The Unbearable Lightness of Being (The Criterion Collection)
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- New, director-approved widescreen transfer
Top Customer Reviews
This movie is the best movie i have seen in my whole life, therefore i could not keep silent against the fact that this marvellous piece of work has been misinterpreted by many and hence has been enjoyed to an extent far less than possible.
If you havent seen it yet....
Perhaps the most amazing thing about this film is that an American directed it. It feels so European, and not faux-European--it needs to be done this way. Or perhaps it's really not so surprising, on second thought. I've long observed how European or Europe-born directors make the best American films (Louis Malle with Atlantic City, Roman Polanski with Chinatown, even Paul Mazursky with Moscow on the Hudson), so why not the reverse?
At any rate, after making a somewhat cynical American movie (The Right Stuff), Kaufman reinvented himself as his exact polar opposite, directing this relatively innocent film about the "Prague Spring" and the Soviet invasion of Czechoslovakia. I say "innocent" even though the film is best remembered (in Puritan America at least) for the explicit sex scenes that, to me, are not shocking and are not even the first thing (or second, or third) to come to mind when I think of this marvelous film. Instead I remember Sabina's hat, the quiet moments between her and Tomas, and the feeling pervading the film that life is fleeting, happiness elusive, and life-altering changes lurk around every corner. Instead I marvel at how the film manages to *suggest* the existential novel it came from, even though Kaufman chose not to try to adapt the huge existential portions of Kundera's book. This is a movie about time and place, and indentity, or lack of it; about commitment, about how heavy life seems or doesn't seem dependant upon the government you are stuck with. This is a movie about freedom, who can handle it, and who can't. This is a movie about courage, who has it and who doesn't, and I don't mean just the people who stood up on the tanks.Read more ›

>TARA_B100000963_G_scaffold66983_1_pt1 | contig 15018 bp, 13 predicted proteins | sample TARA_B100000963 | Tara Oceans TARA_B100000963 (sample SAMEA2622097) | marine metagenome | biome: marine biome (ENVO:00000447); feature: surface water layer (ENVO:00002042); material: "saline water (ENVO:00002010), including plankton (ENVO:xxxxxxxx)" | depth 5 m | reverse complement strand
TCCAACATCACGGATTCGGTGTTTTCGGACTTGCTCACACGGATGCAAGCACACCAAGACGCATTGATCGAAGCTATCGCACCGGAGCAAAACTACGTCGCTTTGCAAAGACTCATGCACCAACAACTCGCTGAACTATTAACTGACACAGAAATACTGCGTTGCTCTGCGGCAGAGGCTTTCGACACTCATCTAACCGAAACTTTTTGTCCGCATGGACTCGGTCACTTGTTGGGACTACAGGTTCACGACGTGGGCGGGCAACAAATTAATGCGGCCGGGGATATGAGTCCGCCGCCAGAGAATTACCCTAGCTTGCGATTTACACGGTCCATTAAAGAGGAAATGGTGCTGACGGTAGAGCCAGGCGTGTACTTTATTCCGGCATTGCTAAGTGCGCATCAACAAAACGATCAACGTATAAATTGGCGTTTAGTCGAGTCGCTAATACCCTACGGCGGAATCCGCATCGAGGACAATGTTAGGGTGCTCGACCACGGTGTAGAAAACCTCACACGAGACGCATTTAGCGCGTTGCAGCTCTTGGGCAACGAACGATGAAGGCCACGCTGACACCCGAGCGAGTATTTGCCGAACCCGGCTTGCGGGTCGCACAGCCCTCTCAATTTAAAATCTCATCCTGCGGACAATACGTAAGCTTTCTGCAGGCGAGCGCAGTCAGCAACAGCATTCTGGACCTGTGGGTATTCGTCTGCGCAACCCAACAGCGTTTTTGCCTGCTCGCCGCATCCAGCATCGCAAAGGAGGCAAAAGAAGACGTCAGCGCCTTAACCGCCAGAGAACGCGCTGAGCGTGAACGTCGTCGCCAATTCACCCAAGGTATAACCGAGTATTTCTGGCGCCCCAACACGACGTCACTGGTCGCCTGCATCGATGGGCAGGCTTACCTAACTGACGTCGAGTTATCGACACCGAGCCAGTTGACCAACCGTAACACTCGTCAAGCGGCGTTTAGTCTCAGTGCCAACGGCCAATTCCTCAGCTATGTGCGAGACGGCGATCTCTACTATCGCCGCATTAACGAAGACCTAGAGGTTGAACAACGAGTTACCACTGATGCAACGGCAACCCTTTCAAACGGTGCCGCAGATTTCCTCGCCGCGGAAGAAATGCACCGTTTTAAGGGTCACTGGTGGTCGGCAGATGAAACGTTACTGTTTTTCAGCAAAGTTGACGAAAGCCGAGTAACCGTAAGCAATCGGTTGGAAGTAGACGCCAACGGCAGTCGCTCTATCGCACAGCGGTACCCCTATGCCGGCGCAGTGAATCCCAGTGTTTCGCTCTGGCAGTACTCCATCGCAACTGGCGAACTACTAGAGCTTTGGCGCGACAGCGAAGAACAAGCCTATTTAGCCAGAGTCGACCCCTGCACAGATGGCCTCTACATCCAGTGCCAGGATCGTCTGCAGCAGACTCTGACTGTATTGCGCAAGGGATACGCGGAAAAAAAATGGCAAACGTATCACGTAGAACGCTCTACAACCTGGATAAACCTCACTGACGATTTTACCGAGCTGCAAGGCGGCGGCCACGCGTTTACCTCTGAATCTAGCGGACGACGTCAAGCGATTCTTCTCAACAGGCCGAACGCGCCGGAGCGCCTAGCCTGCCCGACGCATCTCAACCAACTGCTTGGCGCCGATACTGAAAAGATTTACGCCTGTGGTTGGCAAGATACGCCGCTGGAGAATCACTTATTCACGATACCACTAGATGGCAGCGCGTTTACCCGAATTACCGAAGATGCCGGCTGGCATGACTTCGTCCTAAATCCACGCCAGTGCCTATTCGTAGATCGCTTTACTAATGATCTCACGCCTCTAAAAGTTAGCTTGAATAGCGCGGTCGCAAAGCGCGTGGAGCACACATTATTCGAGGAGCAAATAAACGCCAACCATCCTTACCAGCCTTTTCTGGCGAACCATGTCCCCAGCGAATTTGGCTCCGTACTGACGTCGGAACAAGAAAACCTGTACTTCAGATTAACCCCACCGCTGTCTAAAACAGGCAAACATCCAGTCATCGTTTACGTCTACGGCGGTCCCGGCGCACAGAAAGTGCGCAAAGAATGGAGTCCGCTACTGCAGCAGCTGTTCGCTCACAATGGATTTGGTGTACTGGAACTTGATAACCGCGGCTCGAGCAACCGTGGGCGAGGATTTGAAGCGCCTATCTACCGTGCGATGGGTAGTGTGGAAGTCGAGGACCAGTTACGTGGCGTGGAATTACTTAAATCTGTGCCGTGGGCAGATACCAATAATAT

Of course, this movie will appear slow and drawn out to anyone not accustomed to anything but "Armadeggon" and "Sleepless in Seattle", but I never found it dull. This is one of the most beautiful, human films I've ever come to know.
Most Recent Customer Reviews
I'd wanted to see this film for a long time. Good story.Published 1 month ago by Shari Schreiber, M.A.
A thoughtful, beautiful film on many levels. The budding Juliette Binoche and surreally exquisite Lena Olin bring an unfathomable depth to the story. Read morePublished 1 month ago by Cathy S.
This beautiful movie has great extras about the history behind the film and the difficulties in the way of the making of the film. Read morePublished 2 months ago by IMHO Guy
¡ SPOILER ALERT !
Having not viewed this film since it’s release in 1988, we were curious how it would look nearly thirty years later. Read more